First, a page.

The women on the dance floor wore heavy costume jewelry, and heavier makeup. Their blouses were buttoned down just enough to expose perfumed, sweaty cleavage. The men wore drab, poorly ironed suits and stood around grinning like cult members. They shouted bad jokes over the 70's disco blaring on the sound system; the women laughed with abandon. All of them had said goodnight on the phone to someone back home hours ago, said they were turning in early. They lied. They knew they were going to do something they'd be be ashamed of in the morning, and they didn't care.
Into this sty of late night, Orange County hotel insurance convention horniness shambled Al Jourgensen and Gibby Haynes, of Ministry and the Butthole Surfers, respectively.
It was late summer 1992 and the Lollapalooza tour was in town for three nights at Irvine Meadows. The mainstage acts that year were Lush, Pearl Jam, The Jesus And Mary Chain, Soundgarden, Ice Cube, the Red Hot Chili Peppers, and Ministry. Some of the bands and assorted enablers of the tour were staying at this hotel. So were a legion of insurance agents. I was at the gig with Jon and Marsha Zazula of Megaforce Entertainment, who had a management relationship with Jourgensen at the time. I was a huge fan of the band for years, and the thought of meeting him was dreamlike.
It had been brutally hot at Irvine Meadows that day. I sought refuge from the heat with the Zazulas in an air conditioned shack behind the stage. We went inside and a leather-clad girl who hadn't yet gotten the memo on grunge sized us up glumly; we weren't rock stars. The rock stars were sitting on a couch.
Al Jourgensen was keeping himself hydated with a bottle of Irish whiskey. Haynes, tagging along on the tour to provide guest vocals on Ministry's single "Jesus Built My Hotrod", looked like a plague victim, bones jutting beneath a filthy t-shirt and jeans. The leather-clad girl pulled a cigarette pack out of her tiny purse. As she clicked a flame under the tip of a Marlboro Light, Haynes bounced off the couch right up in her face and drawled contagiously, "If you give me a cigarette, I'll fuck you." She smiled thinly, handed him a smoke, and passed on his offer.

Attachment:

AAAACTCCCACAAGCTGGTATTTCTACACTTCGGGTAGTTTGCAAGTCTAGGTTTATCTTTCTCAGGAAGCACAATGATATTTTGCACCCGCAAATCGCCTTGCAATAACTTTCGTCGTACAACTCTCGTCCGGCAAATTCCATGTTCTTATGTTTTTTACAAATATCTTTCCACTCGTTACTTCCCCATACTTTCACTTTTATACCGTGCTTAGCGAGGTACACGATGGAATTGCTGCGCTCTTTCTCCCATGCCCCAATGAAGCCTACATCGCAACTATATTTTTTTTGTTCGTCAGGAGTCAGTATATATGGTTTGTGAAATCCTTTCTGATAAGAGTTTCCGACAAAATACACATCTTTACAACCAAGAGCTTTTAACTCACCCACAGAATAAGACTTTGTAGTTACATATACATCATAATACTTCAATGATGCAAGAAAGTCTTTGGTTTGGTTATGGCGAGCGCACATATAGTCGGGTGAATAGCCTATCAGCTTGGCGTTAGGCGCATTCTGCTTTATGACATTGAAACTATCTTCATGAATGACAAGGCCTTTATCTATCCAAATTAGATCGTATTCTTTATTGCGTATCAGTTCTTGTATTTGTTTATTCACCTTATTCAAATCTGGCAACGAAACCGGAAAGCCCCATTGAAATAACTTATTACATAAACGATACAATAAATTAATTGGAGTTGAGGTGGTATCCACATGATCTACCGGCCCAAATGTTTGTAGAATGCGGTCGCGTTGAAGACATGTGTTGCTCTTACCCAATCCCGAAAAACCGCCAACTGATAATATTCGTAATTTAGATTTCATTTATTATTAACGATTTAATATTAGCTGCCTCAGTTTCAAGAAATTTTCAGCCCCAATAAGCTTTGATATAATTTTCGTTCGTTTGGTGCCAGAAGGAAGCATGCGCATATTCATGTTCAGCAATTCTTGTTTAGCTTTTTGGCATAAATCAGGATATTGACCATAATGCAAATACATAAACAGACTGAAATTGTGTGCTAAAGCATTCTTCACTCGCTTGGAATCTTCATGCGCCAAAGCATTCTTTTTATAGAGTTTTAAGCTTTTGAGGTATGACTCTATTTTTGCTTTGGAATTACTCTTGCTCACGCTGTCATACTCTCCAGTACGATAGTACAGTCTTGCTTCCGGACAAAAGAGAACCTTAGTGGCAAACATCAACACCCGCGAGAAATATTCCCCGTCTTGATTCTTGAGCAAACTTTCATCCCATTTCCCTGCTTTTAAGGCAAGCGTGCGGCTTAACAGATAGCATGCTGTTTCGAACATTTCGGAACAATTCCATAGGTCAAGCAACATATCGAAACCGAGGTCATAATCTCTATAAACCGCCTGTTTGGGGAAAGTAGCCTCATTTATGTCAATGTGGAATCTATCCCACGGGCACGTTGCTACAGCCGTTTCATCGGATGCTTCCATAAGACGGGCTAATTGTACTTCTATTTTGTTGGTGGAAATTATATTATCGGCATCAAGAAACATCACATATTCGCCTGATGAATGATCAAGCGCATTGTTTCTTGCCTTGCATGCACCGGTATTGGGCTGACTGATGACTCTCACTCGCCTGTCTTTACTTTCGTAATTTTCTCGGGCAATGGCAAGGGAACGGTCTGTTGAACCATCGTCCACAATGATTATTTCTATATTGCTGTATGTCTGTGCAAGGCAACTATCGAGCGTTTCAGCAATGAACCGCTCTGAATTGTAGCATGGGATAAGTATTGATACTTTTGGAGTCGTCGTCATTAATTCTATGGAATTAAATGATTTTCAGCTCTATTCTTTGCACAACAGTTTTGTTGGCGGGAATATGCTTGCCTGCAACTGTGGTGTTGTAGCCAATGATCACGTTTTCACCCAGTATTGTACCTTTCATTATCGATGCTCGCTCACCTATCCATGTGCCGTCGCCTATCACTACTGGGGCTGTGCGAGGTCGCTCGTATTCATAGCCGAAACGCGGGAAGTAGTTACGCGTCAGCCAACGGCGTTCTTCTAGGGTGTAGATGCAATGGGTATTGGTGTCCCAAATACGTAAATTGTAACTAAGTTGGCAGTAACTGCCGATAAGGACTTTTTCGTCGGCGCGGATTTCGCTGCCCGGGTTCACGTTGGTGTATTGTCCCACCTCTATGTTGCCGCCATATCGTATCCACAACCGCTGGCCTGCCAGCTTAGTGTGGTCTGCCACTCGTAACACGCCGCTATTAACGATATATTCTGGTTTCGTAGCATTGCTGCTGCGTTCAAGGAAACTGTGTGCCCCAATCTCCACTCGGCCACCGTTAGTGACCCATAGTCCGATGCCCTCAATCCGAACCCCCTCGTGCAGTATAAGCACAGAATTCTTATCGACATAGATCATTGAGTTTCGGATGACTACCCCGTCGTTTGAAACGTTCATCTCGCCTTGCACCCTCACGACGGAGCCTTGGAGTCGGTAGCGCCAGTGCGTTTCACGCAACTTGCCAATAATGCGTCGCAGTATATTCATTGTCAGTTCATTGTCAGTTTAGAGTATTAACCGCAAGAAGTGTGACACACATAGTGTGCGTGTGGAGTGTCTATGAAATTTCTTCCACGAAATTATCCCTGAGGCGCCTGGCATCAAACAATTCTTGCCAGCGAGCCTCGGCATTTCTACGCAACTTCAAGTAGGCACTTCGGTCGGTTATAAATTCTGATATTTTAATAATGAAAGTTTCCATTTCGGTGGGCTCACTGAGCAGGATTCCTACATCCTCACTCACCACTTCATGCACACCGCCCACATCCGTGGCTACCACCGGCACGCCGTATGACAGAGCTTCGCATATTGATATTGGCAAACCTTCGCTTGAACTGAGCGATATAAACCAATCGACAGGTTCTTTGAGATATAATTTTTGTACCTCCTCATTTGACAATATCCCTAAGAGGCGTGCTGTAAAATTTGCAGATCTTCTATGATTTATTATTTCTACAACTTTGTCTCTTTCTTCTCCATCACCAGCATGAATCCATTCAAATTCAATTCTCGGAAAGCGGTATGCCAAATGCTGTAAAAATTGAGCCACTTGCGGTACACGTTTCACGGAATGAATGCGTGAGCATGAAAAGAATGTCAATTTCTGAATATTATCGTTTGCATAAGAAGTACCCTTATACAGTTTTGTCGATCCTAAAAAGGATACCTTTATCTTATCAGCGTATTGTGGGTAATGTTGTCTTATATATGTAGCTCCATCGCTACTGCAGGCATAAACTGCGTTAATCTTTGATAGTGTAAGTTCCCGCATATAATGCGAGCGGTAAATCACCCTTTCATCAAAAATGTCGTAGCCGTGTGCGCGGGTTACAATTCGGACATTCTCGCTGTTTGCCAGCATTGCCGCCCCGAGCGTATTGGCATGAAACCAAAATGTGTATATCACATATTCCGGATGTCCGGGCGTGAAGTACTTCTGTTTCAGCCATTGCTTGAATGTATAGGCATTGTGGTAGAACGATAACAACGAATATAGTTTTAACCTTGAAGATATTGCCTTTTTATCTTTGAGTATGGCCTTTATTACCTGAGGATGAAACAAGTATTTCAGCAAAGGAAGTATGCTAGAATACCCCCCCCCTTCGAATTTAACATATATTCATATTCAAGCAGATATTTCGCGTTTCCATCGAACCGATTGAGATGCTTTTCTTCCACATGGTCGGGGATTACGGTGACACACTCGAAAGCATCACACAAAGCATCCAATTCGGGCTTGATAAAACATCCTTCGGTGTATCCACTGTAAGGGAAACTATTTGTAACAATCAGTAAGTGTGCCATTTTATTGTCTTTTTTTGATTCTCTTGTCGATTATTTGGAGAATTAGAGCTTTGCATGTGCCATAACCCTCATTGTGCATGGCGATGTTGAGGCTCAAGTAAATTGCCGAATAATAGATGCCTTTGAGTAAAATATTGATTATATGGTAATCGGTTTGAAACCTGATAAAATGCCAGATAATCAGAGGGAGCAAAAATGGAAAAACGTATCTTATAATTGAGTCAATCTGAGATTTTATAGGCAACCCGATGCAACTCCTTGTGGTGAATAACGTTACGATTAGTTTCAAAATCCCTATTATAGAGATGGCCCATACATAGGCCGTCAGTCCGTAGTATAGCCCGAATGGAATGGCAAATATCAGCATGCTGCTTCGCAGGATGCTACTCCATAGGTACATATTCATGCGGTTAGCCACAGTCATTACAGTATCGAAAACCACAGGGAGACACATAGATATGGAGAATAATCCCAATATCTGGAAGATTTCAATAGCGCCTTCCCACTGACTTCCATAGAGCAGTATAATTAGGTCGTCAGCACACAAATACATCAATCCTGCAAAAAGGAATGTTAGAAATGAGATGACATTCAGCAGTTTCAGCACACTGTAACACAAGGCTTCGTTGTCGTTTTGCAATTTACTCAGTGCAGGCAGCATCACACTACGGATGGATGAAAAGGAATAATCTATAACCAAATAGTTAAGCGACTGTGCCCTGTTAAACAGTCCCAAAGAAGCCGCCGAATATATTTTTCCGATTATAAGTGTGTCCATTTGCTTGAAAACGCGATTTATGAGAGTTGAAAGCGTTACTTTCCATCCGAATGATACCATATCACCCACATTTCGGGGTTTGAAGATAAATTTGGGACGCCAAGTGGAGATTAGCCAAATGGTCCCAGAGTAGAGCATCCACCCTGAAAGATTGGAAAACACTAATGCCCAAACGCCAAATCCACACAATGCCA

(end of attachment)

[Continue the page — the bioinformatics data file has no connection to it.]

Jourgensen greeted the Zazulas warmly, and seemed to be in good spirits. But he radiated volatility, like a patched iron boiler that could burst without warning and scald you to death.
Ministry started out as a faux-lispy synthpop act in 1983, but by 1992 Jourgensen had morphed the band into one of the heaviest in the world. His songs railed against globalization, the Christian Right, oppressive cops and greedy policitians. Their Lollapolooza set, which started just after dark, featured songs about heroin addiction and murder. Shirtless youths thrashed to Ministry's jagged speed metal grooves while stobe lights flickered, casting monstrous shadows on the hills around the stage. A smoky mist rolled in, obscuring fans from sight as if something in the fog had taken them. Bang your head and soak up the dread - its summer camp on Golgotha, with Charlie Manson as your activities counselor. I left the gig after Ministry's set, before the Red Hot Chili Peppers, because let's face it: four guys slapping their dicks around onstage is a bit anticlimactic after witnessing Armageddon.